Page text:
The road blocks to fair coffee

In 2021, Trabocca, Simon Lévelt and Fairfood embarked on a journey to realise a living income for Ethiopian coffee farmers that supply Trabocca. This year, we unfortunately had to hit the brakes on this mission. As transparency is an important pillar of our work, we give you the lowdown in this article.

There’s this one, seemingly simple question that we’d like to answer: Are the coffee farmers who are supplying Trabocca earning a living income? And, if no, how do we fix that? In an effort to get the answers, Trabocca, Fairfood and Simon Lévelt teamed up in 2021 for a project carried by the pillars of traceability and transparency. 

Trabocca buys their coffee from about 80 coffee suppliers in countries like Kenya, Ethiopia and Colombia. Each coffee supplier, in turn, works with hundreds of coffee farmers. Initially, the project was set to focus on two Ethiopian suppliers, who together are supplied by more than 628 small-scale farmers. These suppliers represent 9% of Trabocca’s annual purchase value.

The project consisted of 2 phases. Phase A of the project delivered us the answer to the first of the questions above. By now, we know what the farmers should be getting paid to earn a living income, and we also know that most farmers don’t actually reach this income. But before working out the second question – how do we fix this? – we were forced to put a halt to the project. Achieving full transparency proved difficult because of the supply chain flow (think collectors). Moreover, political unrest and violent protests made it but impossible for the partners to carry out the field work that is needed for full supply chain traceability – mapping all the small-scale farmers and onboarding them to Fairfood’s Trace system, after which all coffee transactions are logged, and a clear view of value distribution is achieved. More than that, to look into the solutions that can help bridge the living income gap. Think, income diversification, adding value and increasing productivity.

A living income benchmark

As said, we did manage to get an answer to the first question – are the coffee farmers earning a living income. In partnership with the Royal Tropical Institute (KIT) and the Anker Institute, we determined the living income benchmark for the farmers in the Guji area, Ethiopia. This benchmark unveils what a smallholder farmer in this particular area (the costs of living differ per country and per area – consider living in the centre of Amsterdam versus living in the Dutch countryside) needs to earn to be able to afford nutritious food, housing, education, transportation and other essential needs.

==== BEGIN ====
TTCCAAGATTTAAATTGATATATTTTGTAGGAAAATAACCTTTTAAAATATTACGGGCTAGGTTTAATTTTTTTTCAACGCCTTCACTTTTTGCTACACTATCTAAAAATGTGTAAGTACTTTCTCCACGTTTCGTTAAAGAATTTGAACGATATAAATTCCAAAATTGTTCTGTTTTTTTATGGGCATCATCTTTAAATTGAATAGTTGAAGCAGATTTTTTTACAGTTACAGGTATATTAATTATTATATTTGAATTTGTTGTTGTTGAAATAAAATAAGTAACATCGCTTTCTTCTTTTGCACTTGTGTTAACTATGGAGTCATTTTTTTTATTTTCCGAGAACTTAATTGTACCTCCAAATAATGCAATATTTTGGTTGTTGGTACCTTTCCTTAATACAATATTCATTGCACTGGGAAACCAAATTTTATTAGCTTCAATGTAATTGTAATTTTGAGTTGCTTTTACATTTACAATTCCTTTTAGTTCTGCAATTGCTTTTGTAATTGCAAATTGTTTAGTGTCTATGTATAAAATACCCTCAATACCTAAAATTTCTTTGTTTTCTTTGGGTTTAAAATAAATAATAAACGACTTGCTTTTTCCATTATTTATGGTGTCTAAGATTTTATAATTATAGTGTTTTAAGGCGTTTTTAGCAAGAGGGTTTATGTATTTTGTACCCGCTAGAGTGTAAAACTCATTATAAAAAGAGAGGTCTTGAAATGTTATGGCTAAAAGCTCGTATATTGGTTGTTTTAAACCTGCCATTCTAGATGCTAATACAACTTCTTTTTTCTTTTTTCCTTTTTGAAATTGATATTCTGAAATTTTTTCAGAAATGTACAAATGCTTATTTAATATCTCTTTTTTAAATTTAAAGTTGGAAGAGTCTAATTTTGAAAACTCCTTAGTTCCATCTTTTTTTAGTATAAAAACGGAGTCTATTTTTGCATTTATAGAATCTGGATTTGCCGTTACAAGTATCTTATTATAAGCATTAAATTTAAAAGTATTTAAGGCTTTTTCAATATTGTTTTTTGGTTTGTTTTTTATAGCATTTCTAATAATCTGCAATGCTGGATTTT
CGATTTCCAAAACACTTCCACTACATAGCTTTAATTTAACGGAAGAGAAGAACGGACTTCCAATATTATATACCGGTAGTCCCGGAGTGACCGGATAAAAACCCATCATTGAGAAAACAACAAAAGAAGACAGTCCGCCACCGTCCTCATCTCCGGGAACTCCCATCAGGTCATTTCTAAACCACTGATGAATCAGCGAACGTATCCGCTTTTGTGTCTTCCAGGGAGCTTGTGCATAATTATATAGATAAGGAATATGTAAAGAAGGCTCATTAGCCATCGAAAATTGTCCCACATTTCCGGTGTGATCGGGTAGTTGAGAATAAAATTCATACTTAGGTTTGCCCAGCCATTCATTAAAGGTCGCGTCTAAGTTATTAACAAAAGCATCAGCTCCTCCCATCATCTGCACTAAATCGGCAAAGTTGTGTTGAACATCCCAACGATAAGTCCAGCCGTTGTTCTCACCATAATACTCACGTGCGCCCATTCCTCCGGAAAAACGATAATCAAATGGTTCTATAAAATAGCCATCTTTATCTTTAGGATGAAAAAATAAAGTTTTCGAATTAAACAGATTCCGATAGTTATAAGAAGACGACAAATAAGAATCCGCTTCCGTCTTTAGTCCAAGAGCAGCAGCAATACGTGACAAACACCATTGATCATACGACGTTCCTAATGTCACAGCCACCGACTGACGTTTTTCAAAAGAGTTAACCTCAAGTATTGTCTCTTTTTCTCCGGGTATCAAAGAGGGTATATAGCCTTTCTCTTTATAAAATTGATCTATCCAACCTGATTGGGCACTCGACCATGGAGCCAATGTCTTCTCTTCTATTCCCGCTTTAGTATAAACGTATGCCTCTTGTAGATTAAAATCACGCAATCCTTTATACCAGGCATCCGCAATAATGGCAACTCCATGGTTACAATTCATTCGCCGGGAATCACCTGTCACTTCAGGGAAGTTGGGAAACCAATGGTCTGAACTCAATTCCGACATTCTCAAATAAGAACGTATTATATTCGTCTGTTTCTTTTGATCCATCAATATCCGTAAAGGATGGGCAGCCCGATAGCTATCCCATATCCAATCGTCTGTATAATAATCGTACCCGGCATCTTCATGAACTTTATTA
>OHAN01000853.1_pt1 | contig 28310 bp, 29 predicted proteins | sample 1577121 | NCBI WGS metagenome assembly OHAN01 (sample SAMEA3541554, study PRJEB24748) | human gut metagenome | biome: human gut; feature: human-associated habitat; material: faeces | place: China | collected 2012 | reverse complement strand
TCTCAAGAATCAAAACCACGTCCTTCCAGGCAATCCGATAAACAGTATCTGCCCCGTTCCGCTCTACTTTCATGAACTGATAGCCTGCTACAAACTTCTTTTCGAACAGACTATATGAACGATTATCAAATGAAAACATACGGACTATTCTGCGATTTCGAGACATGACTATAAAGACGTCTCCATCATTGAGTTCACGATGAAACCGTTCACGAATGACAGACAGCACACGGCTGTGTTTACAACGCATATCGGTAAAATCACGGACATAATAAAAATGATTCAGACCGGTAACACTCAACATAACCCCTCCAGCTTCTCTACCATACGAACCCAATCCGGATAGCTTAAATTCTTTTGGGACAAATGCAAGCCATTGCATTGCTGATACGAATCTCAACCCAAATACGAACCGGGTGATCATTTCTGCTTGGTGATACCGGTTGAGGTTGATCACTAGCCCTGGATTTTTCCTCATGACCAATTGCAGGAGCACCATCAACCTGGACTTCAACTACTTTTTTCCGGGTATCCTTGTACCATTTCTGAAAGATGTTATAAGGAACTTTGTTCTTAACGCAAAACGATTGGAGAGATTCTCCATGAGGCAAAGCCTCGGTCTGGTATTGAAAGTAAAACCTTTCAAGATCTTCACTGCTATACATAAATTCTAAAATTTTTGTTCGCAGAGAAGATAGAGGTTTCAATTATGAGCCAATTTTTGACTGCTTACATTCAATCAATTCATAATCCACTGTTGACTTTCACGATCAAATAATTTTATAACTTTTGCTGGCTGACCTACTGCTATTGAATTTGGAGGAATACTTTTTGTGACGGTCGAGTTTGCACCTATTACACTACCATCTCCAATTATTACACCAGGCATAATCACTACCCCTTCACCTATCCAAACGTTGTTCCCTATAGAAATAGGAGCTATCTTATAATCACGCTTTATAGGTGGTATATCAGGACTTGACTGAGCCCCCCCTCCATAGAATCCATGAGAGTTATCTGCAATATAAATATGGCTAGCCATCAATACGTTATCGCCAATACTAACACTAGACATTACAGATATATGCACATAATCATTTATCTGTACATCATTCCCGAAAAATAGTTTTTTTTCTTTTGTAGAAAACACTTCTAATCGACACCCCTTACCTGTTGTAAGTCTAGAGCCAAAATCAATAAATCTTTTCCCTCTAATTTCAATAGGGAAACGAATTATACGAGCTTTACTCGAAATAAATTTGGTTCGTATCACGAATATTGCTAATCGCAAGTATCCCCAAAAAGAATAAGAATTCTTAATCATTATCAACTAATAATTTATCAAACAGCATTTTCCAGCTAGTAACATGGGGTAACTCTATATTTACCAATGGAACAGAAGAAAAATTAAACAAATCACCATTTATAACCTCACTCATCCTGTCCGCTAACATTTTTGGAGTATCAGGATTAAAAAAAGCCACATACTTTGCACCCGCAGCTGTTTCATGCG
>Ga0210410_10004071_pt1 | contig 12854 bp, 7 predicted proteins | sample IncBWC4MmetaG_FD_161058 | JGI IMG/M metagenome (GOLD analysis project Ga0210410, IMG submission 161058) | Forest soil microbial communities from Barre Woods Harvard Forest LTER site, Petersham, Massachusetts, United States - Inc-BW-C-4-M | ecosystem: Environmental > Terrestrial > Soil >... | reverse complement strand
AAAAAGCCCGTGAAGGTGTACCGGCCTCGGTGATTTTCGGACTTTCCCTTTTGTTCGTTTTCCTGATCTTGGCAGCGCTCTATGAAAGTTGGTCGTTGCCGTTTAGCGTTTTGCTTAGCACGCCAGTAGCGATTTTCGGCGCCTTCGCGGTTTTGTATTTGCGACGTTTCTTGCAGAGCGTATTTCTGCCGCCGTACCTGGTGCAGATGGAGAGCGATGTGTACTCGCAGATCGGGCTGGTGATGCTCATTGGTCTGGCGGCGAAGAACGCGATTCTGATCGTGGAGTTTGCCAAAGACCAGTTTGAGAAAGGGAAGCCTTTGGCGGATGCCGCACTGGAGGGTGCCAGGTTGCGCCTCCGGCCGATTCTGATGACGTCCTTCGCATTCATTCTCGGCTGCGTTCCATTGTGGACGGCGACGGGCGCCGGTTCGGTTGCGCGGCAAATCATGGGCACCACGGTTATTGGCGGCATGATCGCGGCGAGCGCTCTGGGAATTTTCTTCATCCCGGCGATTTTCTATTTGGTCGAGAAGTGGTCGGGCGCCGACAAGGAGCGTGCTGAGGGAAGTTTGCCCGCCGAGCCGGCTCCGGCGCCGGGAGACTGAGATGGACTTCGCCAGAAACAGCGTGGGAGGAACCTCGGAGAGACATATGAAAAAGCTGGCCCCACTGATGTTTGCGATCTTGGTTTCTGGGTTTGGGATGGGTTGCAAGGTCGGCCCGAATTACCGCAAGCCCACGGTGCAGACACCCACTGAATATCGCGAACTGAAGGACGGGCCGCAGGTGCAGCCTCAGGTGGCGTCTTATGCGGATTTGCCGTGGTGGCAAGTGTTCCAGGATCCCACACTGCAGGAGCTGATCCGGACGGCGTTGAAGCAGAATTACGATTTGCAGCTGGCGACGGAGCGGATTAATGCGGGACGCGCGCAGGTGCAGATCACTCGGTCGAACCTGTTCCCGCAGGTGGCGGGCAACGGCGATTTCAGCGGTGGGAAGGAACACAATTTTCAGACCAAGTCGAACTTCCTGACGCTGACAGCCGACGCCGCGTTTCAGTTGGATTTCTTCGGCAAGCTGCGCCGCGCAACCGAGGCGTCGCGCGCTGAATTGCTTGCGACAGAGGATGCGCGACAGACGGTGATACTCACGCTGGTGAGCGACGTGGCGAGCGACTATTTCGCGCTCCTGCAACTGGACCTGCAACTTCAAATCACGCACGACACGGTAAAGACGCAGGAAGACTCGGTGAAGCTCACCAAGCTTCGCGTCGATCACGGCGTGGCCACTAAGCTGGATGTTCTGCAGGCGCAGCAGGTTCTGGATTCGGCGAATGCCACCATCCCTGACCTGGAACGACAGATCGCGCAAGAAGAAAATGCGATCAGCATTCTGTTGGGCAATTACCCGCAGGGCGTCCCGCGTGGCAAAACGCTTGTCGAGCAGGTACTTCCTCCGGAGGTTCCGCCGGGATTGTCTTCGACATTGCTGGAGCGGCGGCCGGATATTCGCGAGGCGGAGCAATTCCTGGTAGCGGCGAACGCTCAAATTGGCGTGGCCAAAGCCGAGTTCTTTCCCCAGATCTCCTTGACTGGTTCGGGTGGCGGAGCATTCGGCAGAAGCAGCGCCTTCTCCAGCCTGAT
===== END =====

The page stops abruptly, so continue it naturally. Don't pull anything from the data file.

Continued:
The studies by the KIT and the Anker Institute revealed that the living income is 8,544 ETB (€154.5) per month for the rural Guji zone for a typical family of 6 in 2021.

A journey to full traceability

The next step was finding out if the farmers in this project actually reach this income. For that, we used Fairfood’s traceability platform Trace. For a span of five months, we collected data from 278 Suke Quto outgrowers. This data, which reveals what truly reaches the farmer’s pockets, could be daunting and confronting at times. Yet, it was a vital undertaking, motivated by our shared vision to enhance the lives of growers. We firmly believe that making coffee better begins with transparency in the supply chain.

Trabocca and Fairfood’s Traceable Coffee Journey Concludes

While our collaborative project to bring traceable, ethically sourced Ethiopian coffee to the market has reached its closure, the impact echoes on. The valuable lessons learned, from understanding living income challenges, to navigating complex supply chains, are already enriching Trabocca’s ongoing endeavors. Trabocca’s commitment to ethical sourcing remains constant, and this marks a new chapter in our pursuit of empowering smallholder farmers through transparent traceability. Their journey may be evolving, but Trabocca’s dedication to building a sustainable, socially responsible coffee landscape remains as strong as ever.

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